Mr. Alfredo Sfeir-Younis is an economist graduate of the University of Chile, with a Master and a Doctorate from the University of Wisconsin and the University of Rhode Island, USA. As an economist, he started his career as an assistant professor at the University of Chile, the Catholic University of Santiago and the Catholic University of Valparaiso. He taught probability statistics, macroeconomic theory and policy, and international trade and development.
As a macroeconomist, he worked in the Research Department of the Central Bank of Chile, where he was in charge of setting interest rates ceilings and supervising credit allocations into the private sector. His Commercial Engineering Degree was awarded after a thesis on “Concentration of Credit and Capital in the Chilean Private Sector: The Decade of the Sixties”. His Doctorate was in environment and natural resource economics, with a minor field in international trade and finance. His doctoral dissertation on “Multi Objective Evaluation Techniques for Project and Programs” focused on mainstreaming environmental concerns into macroeconomic policy decisions.
During his studies and career in Chile, Alfredo Sfeir-Younis held the positions of president of his high school, vice-president, and later on, president of the School of Economics. Then, he became elected Regent and Academic Senator of the Catholic University of Valparaiso, and held the position of Chairman of the Budget.
Presently, Mr. Sfeir-Younis works at the World Bank, where he as spent nearly 27 years of his life. Now, as the Director of the World Bank Office in Switzerland, he is The Special Representative to the United Nations and the World Trade Organization. Just before this assignment, he was the Special Representative at the United Nations in New York.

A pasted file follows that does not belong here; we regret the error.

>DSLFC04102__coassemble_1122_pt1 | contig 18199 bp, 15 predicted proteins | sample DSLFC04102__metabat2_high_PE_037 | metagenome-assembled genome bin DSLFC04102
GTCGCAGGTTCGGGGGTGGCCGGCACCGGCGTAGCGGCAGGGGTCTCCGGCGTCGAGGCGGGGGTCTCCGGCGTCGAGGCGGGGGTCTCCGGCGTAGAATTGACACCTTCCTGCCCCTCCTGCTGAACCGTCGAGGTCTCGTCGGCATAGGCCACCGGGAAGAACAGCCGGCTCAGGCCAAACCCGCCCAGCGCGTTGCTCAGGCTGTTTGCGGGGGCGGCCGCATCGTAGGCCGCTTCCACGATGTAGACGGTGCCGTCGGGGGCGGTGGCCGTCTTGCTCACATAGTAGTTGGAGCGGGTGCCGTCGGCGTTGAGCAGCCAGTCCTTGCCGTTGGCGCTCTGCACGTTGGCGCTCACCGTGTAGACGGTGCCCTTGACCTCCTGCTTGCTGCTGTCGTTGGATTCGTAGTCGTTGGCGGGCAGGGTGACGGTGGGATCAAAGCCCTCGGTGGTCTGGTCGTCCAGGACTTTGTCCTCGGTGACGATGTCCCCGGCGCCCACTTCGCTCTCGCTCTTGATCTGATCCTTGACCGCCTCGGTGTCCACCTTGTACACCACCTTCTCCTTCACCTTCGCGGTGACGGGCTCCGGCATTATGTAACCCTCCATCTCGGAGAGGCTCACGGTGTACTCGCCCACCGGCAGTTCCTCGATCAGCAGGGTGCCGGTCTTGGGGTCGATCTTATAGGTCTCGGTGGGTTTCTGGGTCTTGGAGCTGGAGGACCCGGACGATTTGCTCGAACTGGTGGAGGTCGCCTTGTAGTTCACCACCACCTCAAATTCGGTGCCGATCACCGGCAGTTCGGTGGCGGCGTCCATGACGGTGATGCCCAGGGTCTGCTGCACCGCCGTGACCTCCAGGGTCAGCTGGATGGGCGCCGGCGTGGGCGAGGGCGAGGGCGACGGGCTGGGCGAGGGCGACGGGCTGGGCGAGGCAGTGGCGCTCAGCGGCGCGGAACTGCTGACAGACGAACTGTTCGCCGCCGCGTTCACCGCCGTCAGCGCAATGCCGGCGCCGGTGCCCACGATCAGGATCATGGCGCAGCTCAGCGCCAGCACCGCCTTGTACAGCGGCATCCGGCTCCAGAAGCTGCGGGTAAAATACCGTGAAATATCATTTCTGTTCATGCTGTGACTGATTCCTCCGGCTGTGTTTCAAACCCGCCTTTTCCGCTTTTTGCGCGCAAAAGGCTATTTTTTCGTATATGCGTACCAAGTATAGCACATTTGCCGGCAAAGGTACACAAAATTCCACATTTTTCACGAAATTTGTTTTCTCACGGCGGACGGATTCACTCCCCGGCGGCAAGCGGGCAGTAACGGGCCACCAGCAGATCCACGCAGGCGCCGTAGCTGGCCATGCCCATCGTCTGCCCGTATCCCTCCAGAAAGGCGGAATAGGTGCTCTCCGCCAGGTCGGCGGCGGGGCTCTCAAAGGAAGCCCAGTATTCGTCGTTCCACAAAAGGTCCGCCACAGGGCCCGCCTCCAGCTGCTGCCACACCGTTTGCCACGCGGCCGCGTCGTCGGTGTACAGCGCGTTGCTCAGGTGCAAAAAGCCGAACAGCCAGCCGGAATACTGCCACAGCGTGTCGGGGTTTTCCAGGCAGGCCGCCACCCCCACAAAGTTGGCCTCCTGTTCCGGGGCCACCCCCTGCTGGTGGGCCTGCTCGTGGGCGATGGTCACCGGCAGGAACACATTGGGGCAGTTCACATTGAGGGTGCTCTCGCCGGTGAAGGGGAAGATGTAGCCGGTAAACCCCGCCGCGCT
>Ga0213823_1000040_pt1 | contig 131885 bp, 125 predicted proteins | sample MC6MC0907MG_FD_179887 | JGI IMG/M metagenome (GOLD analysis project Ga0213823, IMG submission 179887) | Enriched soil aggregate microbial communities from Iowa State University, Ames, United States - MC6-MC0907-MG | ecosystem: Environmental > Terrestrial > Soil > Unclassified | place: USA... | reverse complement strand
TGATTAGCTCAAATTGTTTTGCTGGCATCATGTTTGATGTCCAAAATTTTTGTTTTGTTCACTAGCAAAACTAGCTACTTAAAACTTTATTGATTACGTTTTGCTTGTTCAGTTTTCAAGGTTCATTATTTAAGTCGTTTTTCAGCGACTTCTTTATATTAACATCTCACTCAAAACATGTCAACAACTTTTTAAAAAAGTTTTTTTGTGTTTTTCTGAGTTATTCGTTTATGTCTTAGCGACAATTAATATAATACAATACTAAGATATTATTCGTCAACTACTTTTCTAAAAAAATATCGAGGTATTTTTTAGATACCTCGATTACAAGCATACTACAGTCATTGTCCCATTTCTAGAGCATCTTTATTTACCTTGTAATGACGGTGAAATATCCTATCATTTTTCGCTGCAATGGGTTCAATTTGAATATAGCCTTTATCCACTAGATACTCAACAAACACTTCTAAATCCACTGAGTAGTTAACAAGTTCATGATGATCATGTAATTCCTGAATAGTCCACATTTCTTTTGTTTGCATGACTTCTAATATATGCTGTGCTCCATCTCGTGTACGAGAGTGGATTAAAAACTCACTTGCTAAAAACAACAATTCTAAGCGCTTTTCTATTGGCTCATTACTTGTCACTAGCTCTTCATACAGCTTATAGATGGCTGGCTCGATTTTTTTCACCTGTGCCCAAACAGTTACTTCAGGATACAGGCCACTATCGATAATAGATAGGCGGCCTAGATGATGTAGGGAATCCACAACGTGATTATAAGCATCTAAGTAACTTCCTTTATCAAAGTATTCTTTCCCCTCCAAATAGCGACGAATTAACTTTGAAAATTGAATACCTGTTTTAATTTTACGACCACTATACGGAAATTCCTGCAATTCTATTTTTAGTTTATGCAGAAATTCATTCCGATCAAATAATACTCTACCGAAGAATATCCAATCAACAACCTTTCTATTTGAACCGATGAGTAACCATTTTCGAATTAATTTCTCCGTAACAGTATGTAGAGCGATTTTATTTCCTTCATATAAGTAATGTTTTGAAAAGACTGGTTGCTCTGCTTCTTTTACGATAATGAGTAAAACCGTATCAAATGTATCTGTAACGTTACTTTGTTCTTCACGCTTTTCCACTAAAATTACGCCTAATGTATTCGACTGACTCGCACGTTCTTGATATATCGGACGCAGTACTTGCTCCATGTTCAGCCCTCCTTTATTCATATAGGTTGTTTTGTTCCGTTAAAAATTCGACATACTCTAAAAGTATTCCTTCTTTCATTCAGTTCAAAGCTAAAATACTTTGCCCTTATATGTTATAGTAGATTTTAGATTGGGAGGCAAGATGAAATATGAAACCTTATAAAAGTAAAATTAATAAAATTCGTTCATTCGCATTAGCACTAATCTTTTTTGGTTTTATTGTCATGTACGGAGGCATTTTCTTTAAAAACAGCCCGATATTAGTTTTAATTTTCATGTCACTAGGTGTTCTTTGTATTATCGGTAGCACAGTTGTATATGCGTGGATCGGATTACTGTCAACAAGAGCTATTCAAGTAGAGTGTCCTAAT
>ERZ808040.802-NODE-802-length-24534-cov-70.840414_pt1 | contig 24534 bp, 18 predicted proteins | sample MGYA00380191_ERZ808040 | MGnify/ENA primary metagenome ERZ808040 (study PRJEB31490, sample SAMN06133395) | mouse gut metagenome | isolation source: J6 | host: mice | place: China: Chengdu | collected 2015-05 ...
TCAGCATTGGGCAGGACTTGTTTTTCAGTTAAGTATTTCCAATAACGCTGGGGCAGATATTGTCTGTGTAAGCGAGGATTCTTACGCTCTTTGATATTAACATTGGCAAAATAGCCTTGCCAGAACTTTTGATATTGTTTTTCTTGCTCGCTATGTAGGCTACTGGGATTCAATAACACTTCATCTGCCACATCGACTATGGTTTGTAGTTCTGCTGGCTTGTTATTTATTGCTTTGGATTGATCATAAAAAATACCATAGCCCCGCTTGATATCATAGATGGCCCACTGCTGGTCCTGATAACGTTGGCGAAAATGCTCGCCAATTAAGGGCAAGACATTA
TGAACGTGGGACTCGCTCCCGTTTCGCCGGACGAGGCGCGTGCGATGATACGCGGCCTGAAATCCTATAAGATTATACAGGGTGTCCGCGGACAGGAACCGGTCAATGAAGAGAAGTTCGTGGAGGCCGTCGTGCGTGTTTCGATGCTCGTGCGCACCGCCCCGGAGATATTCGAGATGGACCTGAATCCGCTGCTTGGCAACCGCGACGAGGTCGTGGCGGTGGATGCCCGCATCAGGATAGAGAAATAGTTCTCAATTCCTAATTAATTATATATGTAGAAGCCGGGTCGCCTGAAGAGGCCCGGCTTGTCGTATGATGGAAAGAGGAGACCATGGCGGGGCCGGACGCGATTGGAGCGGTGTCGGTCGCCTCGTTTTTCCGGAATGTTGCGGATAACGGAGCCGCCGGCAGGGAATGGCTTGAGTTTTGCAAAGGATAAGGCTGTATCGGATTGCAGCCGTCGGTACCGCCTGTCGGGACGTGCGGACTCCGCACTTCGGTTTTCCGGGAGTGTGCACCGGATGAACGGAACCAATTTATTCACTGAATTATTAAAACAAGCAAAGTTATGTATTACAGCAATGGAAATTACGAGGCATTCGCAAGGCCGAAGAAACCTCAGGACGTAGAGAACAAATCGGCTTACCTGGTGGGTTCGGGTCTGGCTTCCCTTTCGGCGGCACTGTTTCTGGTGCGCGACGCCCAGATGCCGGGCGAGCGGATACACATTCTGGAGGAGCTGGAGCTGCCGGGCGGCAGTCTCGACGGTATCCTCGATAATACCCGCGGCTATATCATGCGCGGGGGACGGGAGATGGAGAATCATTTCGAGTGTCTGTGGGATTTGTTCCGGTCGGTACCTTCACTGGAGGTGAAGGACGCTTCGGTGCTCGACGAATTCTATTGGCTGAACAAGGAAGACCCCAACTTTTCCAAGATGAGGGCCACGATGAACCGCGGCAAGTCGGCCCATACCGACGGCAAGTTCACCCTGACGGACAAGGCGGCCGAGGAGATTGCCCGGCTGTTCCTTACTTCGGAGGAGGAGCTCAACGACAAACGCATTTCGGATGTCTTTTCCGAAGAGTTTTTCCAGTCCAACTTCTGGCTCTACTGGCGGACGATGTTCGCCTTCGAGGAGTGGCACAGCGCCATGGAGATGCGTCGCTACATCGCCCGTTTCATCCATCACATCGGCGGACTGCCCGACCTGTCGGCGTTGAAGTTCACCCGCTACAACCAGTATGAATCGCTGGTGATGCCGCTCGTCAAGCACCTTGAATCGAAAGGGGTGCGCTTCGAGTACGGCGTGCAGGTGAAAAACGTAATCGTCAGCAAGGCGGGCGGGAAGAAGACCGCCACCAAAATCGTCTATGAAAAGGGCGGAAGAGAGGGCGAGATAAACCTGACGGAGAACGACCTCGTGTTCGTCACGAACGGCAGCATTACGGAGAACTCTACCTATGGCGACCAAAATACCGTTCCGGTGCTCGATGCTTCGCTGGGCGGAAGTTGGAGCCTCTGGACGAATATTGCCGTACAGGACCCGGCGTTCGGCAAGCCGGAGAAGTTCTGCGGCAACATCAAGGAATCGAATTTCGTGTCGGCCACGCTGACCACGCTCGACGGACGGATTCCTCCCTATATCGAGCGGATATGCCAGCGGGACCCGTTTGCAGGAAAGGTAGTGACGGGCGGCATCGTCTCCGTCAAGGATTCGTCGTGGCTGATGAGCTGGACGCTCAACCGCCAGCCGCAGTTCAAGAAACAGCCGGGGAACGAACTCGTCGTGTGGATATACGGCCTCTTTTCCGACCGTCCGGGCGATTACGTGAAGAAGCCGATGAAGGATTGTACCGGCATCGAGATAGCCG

While at the World Bank, he has held several positions in the areas of environment and sustainable development, ex-post evaluation of projects and programs, agriculture and rural development in the West Africa Region and human rights. He has led a number of operational missions and has been the principal author of policy papers and statements of the Bank in such areas as forestry, fisheries, water management and irrigation, desertification and biodiversity.
Mr. Sfeir-Younis has also made contributions in the areas of poverty eradication, financing of development, gender and women issues, trade and development, role of indigenous peoples, human rights and right to development, culture in sustainable development, and many other important topics.
Today, Mr. Sfeir-Younis is the World Bank Institutional Focal Point on human rights and related matters. He regularly participate at the Commission of Human Rights as well as many international meetings and gatherings.
But Mr. Sfeir-Younis’ interests go far beyond traditional
The Spiritual Imperatives Of This Millennium:
A new state of human betterment will only come about as a mirror image of a new human consciousness. It will be the unfolding of this new consciousness the process through which we are going to heal ourselves of so many problems and complex realities beyond material illnesses. These include, for example, environmental destruction, war and conflict, racism and discrimination, poverty and social injustices, and more. Alternative medicine is deeply rooted in our spiritual realities and invariably responds to our level of understanding of life in its sacred realm. The material expressions of alternative medicine (e.g., acupuncture) and the impacts these will have on the health of people, are just one out of many other aspects we need to mainstream in public policy making to have a truly health, holy and happy population. Alternative medicine is seated at the vortex where our material and non-material life converge as one, to bring unity in purpose and to guide diversity in practice. No aspect of human activity can escape from addressing the challenge of healing humanity.
Thus, economics, as a major source of diseases and unhappiness must be challenged accordingly. Economic values and economic decisions permeate almost all we do in this global society and, as a consequence, we see major dysfunctionalities at all levels. The presentation will be devoted mainly to how economics and economic development are to become an integral part of a human healing experience. This healing experience will come about when societies are able to reconcile economics with spirituality. In order to do so, we must all move towards ³The 200% Society²; that society where people are both materially and spiritually rich. A self-realized society.